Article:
Humility key to effective leadership
We can actually become more humble if we focus on appreciating the strengths of others, on being teachable and admitting our mistakes, says the writer A Jagan Mohan Reddy
Humility is playing a role, any role, sans ego, whatever the role may be. Even if this were that of a driver. In all religions, there are very evident teachings towards humility
“Humility is not thinking less of yourself, it's thinking of yourself less.”
- C. S. Lewis
Humility is not only a virtue, but it's also a competitive advantage. According to research from the University Of Washington Foster School Of Business, humble people are more likely to be high performers in individual and team settings, and they also tend to make the most effective leaders. A recent Catalyst study showed that humility is one of four critical leadership factors for creating an environment where employees from different demographic backgrounds feel included.
In a survey of more than 1500 workers from Australia, China, Germany, India, Mexico, and the U.S., Jeanine Prime and Elizabeth Salib found that when employees observed altruistic or selfless behavior in their managers — a style characterized by 1) acts of humility, such as learning from criticism and admitting mistakes); 2) empowering followers to learn and develop; 3) acts of courage, such as taking personal risks for the greater good; and 4) holding employees responsible for results — they were more likely to report feeling included in their work teams.
Let’s look at few leaders who combine business success with humility:
In the corporate world, Jehangir Ratanji Dadabhoy Tata, popularly known as JRD Tata, is the epitome of humility and humbleness. Despite JRD Tata being the founder of India's aviation industry and owner of the first airlines of the country, he travelled like a commoner. Pyarelal, of the music director-duo Lakshmikant–Pyarelal, fondly recollects an anecdote related to JRD. Pyarelal was at the airport, catching a flight to Tirupati.
He noticed JRD Tata standing in the security check queue in front of him, holding a briefcase in his hand. Pyarelal turned towards his son, Gautam and gave him his first lesson in humility. He pointed towards JRD Tata and said, 'This entire airport is his. He can walk into any of his private jets if he wants. But he still stands in queue like everyone else.'
What a stark contrast if compared to the current day celebrities who come to the hotels with their coterie and announce their arrival by their rude, boorish, and loud behaviour! Once, JRD Tata went to Wankhede Stadium in Mumbai to watch a cricket match. Since the stadium was under his ownership at that time, he walked up to the gate without a ticket. Seeing him dressed in simple attire, the guard failed to recognise him.
He did not allow JRD to enter the stadium since he did not possess a ticket. The great man, without speaking a word, quietly went around the gate and stood near the fence to watch the match. When one of the organisers noticed him, he rushed out and apologised to him. He wanted to fire the guard but JRD asked him not to do so since the guard was merely doing his duty. Nathan SV, the HR Leader at Deloitte, was to join a British Multinational in one of their plants in Gomia, Bihar as a Management Trainee.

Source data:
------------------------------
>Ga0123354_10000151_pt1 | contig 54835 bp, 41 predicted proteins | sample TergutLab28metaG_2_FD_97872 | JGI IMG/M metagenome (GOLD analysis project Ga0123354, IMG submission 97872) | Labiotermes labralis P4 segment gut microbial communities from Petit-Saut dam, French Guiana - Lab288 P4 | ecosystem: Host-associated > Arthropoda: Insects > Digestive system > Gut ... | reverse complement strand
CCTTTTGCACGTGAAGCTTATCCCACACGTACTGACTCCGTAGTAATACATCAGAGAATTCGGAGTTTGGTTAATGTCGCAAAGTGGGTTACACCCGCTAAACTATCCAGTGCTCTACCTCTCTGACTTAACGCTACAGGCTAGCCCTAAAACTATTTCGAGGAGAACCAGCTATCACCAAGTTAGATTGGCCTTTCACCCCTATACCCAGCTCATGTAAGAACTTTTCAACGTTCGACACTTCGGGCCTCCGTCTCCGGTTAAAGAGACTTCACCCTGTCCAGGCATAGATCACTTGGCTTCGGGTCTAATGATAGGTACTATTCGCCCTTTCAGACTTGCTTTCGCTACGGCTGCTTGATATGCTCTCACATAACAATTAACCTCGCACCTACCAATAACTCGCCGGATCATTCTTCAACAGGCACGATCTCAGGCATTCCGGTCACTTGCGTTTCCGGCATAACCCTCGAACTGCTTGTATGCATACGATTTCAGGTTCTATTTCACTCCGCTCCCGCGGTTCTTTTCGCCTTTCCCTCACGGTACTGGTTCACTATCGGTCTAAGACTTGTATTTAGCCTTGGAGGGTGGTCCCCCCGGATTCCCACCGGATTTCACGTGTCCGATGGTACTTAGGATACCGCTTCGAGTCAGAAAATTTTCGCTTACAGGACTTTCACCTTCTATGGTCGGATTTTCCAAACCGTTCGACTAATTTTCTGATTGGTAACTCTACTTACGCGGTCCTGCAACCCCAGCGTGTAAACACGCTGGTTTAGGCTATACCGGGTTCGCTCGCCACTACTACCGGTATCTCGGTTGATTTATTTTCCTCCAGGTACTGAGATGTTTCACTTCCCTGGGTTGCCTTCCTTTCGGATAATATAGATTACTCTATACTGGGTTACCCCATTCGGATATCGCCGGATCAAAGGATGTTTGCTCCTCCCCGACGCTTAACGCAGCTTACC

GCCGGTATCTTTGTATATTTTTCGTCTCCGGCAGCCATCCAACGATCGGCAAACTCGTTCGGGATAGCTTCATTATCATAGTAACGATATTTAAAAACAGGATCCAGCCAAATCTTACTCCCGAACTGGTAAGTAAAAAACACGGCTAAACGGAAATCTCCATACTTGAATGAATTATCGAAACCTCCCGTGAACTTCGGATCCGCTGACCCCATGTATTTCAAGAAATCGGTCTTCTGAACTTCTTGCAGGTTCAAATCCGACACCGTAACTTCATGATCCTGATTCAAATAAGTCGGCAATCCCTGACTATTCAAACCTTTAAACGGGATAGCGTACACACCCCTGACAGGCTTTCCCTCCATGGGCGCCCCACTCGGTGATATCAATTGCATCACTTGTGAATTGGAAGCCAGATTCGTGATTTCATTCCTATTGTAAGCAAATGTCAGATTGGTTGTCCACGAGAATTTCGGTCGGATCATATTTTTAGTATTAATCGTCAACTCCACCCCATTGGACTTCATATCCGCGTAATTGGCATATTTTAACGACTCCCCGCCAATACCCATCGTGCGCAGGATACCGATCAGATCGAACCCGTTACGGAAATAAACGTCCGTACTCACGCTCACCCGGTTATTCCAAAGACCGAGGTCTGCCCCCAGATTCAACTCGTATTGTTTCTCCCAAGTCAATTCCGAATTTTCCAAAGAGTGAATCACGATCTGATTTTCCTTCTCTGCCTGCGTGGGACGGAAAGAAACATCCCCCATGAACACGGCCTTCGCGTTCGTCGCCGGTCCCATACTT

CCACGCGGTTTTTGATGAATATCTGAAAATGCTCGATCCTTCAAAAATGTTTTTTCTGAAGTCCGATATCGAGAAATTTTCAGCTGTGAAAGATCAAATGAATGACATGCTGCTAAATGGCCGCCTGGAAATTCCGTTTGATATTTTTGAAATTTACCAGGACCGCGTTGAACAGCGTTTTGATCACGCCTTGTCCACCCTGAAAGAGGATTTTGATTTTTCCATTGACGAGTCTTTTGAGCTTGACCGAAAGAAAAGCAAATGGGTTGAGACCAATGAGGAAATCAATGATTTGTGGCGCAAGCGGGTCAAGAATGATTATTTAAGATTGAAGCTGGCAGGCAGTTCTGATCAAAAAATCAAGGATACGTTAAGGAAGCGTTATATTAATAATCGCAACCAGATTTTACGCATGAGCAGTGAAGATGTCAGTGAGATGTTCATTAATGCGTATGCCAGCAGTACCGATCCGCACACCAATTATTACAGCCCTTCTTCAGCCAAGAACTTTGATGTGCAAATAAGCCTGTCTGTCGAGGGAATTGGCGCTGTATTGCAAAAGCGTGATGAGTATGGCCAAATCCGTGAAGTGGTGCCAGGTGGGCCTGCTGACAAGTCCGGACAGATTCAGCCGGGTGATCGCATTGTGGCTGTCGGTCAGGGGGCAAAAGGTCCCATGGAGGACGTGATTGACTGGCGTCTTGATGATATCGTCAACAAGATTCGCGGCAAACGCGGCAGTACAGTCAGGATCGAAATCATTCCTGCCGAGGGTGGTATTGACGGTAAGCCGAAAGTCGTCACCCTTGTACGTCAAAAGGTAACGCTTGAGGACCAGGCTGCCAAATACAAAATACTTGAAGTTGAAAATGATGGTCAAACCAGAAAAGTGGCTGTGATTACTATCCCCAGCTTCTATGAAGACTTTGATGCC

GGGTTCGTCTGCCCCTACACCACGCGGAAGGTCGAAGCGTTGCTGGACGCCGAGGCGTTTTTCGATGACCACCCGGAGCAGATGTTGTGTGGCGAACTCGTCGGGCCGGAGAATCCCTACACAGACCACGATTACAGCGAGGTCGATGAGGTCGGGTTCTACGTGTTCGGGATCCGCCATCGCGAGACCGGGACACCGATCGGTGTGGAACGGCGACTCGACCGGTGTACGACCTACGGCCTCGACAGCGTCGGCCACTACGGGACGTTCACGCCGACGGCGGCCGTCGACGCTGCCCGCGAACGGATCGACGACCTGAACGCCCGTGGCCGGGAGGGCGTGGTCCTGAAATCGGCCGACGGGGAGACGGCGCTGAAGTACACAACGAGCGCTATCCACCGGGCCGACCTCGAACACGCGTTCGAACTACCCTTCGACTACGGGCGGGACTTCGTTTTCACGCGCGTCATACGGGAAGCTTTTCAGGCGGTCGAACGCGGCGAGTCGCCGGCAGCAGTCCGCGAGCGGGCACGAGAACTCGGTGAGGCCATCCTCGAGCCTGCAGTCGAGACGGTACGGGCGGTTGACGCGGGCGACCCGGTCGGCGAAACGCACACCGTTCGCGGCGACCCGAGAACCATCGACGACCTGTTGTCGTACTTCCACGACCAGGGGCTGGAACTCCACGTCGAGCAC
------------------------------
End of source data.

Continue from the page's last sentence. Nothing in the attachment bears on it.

When he alighted at Gomia he didn’t find anyone to receive him. But suddenly he saw a nice car with the driver in khaki shorts walking towards the car. So Nathan went up to him asking him to take him to the Guest House. Throughout the ride, driver asked him questions about his family etc., and Nathan responded in monosyllables, getting irritated with a driver, who spoke too much. Near the guest house, he alighted and a couple of the staff ran up to the car and saluted Nathan.
Next day he was to see the Chief Executive – Dr S K Varma and Nathan were nervous. When he was ushered into a corridor that led up to the room of Dr Varma, Nathan was in a shock, i.e., the man sitting over there in the chamber was none other than the driver in factory clothes. He said that he had come to the station to see off a friend. And he had seen Nathan and wanted to be of assistance.
And played along for he knew Nathan had mistaken him to be a driver. He offered Nathan tea and had a long conversation during which he said that outside of work one should not wear their education, only use them. As Nathan walked away, he learnt the greatest lesson in humility. Humility is playing a role, any role, sans ego, whatever the role may be. Even if this were that of a driver.
Our religions too teach
In all religions, there are very evident teachings towards humility but the fanatics of religion usually miss this very core teaching. For instance, the act of folding hands in prayer, in Hindu religion, is a teaching in humility as is the act of prostrating before the deity. Similarly, in Islam, there is the tradition of removing the footwear, and even assisting in washing the feet of other people in the mosque, before the prayer.
Not everyone is born humble. But humility, like other virtues, can be developed. We can actually become more humble if we focus on appreciating the strengths of others, on being teachable and admitting our mistakes. Resolve to work on your own humility and you'll begin to notice and appreciate its power all around you.
( The author can be reached at: drjaganmohanreddy @gmail.com)